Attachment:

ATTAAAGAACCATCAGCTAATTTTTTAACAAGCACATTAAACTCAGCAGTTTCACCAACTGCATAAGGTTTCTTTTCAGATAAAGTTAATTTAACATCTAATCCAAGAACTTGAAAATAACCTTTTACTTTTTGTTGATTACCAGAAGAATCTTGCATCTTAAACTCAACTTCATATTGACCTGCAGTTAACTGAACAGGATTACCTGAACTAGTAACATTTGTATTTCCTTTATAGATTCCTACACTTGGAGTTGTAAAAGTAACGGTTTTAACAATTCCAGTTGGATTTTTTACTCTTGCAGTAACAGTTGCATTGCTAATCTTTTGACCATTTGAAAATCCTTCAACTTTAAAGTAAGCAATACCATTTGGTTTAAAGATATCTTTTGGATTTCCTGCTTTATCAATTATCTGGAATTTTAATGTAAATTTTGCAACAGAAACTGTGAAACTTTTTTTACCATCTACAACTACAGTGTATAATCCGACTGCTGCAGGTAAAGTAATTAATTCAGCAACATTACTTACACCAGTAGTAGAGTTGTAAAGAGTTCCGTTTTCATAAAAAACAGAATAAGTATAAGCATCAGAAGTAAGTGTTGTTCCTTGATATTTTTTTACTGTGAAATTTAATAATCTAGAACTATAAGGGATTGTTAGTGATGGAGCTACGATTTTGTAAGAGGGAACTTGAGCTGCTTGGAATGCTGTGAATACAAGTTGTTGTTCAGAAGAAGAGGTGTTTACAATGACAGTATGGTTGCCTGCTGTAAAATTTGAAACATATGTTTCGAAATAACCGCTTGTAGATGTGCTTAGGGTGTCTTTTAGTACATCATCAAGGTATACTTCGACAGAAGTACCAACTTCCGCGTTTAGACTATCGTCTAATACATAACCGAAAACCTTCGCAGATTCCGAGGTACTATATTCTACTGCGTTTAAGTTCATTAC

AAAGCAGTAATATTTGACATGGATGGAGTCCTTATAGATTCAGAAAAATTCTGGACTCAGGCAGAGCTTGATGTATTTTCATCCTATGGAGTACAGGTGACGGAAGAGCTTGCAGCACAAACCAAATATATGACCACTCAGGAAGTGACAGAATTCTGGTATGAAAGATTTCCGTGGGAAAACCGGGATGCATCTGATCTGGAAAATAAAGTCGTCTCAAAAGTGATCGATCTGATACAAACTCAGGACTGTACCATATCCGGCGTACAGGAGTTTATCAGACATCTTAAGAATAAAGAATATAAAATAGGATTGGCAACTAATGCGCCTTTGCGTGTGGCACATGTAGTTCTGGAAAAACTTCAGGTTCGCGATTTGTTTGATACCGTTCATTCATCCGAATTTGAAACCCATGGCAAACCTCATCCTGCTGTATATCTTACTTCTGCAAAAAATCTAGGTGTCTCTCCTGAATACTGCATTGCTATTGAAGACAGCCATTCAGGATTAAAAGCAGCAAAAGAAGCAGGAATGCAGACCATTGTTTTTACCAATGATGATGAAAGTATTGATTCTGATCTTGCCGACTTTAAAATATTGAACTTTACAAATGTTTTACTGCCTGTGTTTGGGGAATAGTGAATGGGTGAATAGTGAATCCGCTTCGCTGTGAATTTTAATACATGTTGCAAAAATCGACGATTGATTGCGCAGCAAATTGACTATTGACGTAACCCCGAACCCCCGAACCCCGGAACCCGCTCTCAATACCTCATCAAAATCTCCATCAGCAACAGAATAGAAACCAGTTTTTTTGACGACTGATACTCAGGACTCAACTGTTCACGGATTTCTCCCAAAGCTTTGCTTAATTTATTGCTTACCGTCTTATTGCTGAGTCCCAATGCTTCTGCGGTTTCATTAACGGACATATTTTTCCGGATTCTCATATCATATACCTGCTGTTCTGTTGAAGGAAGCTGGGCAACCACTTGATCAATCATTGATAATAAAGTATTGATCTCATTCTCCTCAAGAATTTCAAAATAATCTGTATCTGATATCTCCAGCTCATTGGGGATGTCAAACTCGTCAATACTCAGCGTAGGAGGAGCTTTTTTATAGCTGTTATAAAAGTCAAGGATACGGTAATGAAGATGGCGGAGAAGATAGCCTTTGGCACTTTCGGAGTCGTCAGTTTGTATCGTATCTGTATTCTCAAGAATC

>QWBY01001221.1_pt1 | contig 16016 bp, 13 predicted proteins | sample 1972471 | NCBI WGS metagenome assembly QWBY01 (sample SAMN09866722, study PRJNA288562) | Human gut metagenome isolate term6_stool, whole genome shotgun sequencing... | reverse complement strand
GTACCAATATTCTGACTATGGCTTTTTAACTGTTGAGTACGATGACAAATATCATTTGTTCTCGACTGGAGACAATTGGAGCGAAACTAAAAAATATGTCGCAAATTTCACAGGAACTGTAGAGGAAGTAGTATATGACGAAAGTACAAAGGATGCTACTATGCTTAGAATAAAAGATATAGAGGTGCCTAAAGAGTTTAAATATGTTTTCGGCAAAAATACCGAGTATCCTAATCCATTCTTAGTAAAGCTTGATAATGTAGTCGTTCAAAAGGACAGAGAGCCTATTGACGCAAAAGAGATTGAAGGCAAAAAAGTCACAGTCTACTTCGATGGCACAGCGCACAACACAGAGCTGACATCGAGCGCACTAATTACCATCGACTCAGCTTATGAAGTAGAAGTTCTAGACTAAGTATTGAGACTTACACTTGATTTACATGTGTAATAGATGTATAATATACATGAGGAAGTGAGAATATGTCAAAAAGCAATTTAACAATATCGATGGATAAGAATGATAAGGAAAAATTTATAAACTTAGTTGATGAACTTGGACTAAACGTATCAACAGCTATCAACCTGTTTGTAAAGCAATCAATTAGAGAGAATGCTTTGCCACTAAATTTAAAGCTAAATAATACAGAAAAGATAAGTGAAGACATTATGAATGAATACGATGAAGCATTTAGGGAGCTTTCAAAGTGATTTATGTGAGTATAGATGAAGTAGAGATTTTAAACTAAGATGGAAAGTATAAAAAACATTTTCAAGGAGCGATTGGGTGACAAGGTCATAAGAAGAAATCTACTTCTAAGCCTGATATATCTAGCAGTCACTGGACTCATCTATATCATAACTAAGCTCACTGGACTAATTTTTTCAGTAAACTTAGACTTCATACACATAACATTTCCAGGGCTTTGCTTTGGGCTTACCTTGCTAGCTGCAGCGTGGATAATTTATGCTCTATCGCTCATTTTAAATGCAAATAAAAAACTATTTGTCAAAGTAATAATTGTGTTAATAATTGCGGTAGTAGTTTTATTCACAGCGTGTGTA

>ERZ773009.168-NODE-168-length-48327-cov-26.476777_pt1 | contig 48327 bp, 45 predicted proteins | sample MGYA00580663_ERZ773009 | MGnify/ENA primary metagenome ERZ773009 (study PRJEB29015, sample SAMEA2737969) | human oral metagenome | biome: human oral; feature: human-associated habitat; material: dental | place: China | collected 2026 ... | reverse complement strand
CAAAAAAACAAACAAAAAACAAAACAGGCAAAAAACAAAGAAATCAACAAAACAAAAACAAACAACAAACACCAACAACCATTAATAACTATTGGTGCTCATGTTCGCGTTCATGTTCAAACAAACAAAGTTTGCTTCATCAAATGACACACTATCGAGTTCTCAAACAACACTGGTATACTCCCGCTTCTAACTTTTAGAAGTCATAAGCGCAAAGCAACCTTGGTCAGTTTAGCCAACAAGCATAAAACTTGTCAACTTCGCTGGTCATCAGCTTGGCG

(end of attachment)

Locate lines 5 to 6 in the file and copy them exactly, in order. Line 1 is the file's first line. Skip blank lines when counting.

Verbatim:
>ERZ773009.168-NODE-168-length-48327-cov-26.476777_pt1 | contig 48327 bp, 45 predicted proteins | sample MGYA00580663_ERZ773009 | MGnify/ENA primary metagenome ERZ773009 (study PRJEB29015, sample SAMEA2737969) | human oral metagenome | biome: human oral; feature: human-associated habitat; material: dental | place: China | collected 2026 ... | reverse complement strand
CAAAAAAACAAACAAAAAACAAAACAGGCAAAAAACAAAGAAATCAACAAAACAAAAACAAACAACAAACACCAACAACCATTAATAACTATTGGTGCTCATGTTCGCGTTCATGTTCAAACAAACAAAGTTTGCTTCATCAAATGACACACTATCGAGTTCTCAAACAACACTGGTATACTCCCGCTTCTAACTTTTAGAAGTCATAAGCGCAAAGCAACCTTGGTCAGTTTAGCCAACAAGCATAAAACTTGTCAACTTCGCTGGTCATCAGCTTGGCG